Development of pedotransfer functions for estimation of soil hydraulic parameters using support vector machines

Navin K C Twarakavi, Jirka Šimůnek, Marcel Schaap

Research output: Contribution to journalArticle

76 Citations (Scopus)

Abstract

A number of hydrological models used to simulate situations ranging from field-scale water flow to global climate change rely on numerical techniques that simulate heat, water, and solute fluxes in the vadose zone. The use of flow models for variably saturated conditions requires accurate estimates of the hydraulic characteristics that govern water retention and water flow in soils (Wosten et al., 2001). The hydraulic characteristics of soils vary spatially from one location to another, and are also scale-dependent (Hopmans et al., 2002). The temporal variability can also occur as a result of various biological and human activities, such as root-growth, soil management and agricultural practices, or Modeling flow in variably saturated porous media requires reliable estimates of the hydraulic parameters describing the soil water retention and hydraulic conductivity. These soil hydraulic properties can be measured using a wide variety of laboratory and field methods. Frequently, this proves to be an arduous task because of the high spatial and temporal variability of soil properties. In the last decade, researchers have shown a keen interest in developing a class of indirect approaches, called pedotransfer functions (PTFs), to overcome this problem. Pedotransfer functions predict soil hydraulic parameters using easily obtainable soil properties such as textural information, bulk density and/or few retention points. In this paper, we use a new methodology called Support Vector Machines (SVMs) to derive a new set of PTFs. Support vector machines represent a pattern recognition approach where the overall prediction error and complexity of the SVM structure are minimized simultaneously. We used the same database that was utilized to develop ROSETTA to generate the SVM-based PTFs. The performance of the SVM-based PTFs was analyzed using the coefficient of determination, root mean square error (RMSE) and mean error (ME). All soil hydraulic parameters estimated using the SVM-based PTFs showed improved confidence in the estimates when compared with the ROSETTA PTF program. Estimates of water contents and saturated hydraulic conductivities using the hydraulic parameters predicted by the SVM-based PTFs mostly improved compared with those obtained using the artificial neural network (ANN)-based ROSETTA. The RMSE for water contents decreased from 0.062 to 0.034 as more predictors were used, while the RMSE for the saturated hydraulic conductivity decreased from 0.716 to 0.552 (dimensionless logĻ0 units). Similarly, the bias in the water contents estimated using the SVM-based PTF was reduced significantly compared with ROSETTA.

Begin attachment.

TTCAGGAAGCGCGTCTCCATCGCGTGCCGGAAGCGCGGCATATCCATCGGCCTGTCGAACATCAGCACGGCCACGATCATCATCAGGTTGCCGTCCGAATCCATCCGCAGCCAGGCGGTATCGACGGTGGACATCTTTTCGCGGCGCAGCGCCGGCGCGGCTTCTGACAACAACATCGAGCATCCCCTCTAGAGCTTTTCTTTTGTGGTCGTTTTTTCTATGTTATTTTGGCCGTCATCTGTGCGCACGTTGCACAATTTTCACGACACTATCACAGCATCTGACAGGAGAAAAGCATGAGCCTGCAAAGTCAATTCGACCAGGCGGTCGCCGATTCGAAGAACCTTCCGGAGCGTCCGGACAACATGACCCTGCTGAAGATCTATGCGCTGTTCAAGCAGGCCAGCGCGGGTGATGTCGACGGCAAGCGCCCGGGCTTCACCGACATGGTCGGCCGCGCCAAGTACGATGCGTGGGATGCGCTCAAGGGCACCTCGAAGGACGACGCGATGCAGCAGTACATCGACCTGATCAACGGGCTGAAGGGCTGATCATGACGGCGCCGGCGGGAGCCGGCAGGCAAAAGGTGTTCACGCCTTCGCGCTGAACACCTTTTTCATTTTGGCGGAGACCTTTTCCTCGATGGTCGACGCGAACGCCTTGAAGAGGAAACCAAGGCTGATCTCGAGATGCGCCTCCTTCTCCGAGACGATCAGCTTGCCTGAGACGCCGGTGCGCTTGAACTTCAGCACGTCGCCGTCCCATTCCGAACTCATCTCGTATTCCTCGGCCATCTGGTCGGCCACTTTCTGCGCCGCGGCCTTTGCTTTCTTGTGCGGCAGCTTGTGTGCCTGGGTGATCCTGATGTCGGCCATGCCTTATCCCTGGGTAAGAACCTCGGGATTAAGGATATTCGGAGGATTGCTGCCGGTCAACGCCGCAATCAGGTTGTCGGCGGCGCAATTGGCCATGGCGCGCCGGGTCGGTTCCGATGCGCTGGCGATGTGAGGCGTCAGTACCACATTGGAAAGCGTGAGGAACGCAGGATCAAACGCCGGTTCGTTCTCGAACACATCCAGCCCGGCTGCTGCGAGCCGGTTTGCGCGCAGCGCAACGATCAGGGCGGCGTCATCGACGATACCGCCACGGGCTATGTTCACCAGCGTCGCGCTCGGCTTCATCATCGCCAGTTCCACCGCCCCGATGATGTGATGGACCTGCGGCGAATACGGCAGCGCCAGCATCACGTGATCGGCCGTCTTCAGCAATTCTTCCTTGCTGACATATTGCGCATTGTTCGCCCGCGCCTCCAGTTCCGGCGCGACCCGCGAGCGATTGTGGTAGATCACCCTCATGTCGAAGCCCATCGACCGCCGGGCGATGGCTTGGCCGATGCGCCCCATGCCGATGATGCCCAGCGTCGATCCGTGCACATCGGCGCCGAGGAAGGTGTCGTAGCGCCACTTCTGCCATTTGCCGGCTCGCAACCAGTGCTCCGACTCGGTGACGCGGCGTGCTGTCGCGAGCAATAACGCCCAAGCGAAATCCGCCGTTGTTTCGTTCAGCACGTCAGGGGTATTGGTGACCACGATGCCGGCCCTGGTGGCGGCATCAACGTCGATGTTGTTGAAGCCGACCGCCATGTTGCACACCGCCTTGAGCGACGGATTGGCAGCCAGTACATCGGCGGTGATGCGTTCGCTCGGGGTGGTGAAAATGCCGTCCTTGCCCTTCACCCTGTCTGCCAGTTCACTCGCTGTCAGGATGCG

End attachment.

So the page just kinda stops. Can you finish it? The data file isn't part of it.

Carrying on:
Original languageEnglish (US)
Pages (from-to)1443-1452
Number of pages10
JournalSoil Science Society of America Journal
Volume73
Issue number5
DOIs
StatePublished - Sep 2009

Fingerprint

pedotransfer function
pedotransfer functions
fluid mechanics
hydraulics
soil
hydraulic conductivity
water content
saturated hydraulic conductivity
water retention
water flow
agricultural modeling
soil properties
soil property
saturated flow
support vector machine
parameter
support vector machines
saturated conditions
soil water retention
laboratory method

Keywords

  • ANN, Artificial neural networks
  • HYPRES, Database of hydraulic properties of European soils
  • ME, Mean Error
  • PTFs, Pedotransfer functions
  • RMSE, Root mean squared error
  • SLT, Statistical learning theory
  • SVMs, Support vector machines
  • UNSODA, Unsaturated soil hydraulic properties database
  • WISE, World inventory of soil emission potentials

ASJC Scopus subject areas

  • Soil Science

Cite this

Development of pedotransfer functions for estimation of soil hydraulic parameters using support vector machines. / Twarakavi, Navin K C; Šimůnek, Jirka; Schaap, Marcel.

In: Soil Science Society of America Journal, Vol. 73, No. 5, 09.2009, p. 1443-1452.

Research output: Contribution to journalArticle

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